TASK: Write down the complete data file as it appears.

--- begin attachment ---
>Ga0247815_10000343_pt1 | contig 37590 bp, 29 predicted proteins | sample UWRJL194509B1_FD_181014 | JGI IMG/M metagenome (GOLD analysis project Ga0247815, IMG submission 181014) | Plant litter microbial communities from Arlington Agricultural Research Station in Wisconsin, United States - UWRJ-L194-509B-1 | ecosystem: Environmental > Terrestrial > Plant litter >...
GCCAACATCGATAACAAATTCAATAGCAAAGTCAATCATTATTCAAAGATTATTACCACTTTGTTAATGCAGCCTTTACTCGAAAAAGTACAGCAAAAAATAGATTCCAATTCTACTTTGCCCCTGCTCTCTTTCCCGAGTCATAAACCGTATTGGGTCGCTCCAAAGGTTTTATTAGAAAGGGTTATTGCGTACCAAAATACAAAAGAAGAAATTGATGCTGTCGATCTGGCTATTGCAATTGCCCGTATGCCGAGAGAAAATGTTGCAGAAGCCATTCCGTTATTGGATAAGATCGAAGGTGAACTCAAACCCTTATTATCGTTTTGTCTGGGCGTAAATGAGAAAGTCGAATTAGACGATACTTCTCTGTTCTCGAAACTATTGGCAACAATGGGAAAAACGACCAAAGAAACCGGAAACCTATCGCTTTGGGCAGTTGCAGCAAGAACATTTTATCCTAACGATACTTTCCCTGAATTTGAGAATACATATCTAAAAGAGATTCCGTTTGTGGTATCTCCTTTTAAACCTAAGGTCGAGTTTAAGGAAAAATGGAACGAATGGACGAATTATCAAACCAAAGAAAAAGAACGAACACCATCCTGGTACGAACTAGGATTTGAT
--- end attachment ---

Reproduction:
>Ga0247815_10000343_pt1 | contig 37590 bp, 29 predicted proteins | sample UWRJL194509B1_FD_181014 | JGI IMG/M metagenome (GOLD analysis project Ga0247815, IMG submission 181014) | Plant litter microbial communities from Arlington Agricultural Research Station in Wisconsin, United States - UWRJ-L194-509B-1 | ecosystem: Environmental > Terrestrial > Plant litter >...
GCCAACATCGATAACAAATTCAATAGCAAAGTCAATCATTATTCAAAGATTATTACCACTTTGTTAATGCAGCCTTTACTCGAAAAAGTACAGCAAAAAATAGATTCCAATTCTACTTTGCCCCTGCTCTCTTTCCCGAGTCATAAACCGTATTGGGTCGCTCCAAAGGTTTTATTAGAAAGGGTTATTGCGTACCAAAATACAAAAGAAGAAATTGATGCTGTCGATCTGGCTATTGCAATTGCCCGTATGCCGAGAGAAAATGTTGCAGAAGCCATTCCGTTATTGGATAAGATCGAAGGTGAACTCAAACCCTTATTATCGTTTTGTCTGGGCGTAAATGAGAAAGTCGAATTAGACGATACTTCTCTGTTCTCGAAACTATTGGCAACAATGGGAAAAACGACCAAAGAAACCGGAAACCTATCGCTTTGGGCAGTTGCAGCAAGAACATTTTATCCTAACGATACTTTCCCTGAATTTGAGAATACATATCTAAAAGAGATTCCGTTTGTGGTATCTCCTTTTAAACCTAAGGTCGAGTTTAAGGAAAAATGGAACGAATGGACGAATTATCAAACCAAAGAAAAAGAACGAACACCATCCTGGTACGAACTAGGATTTGAT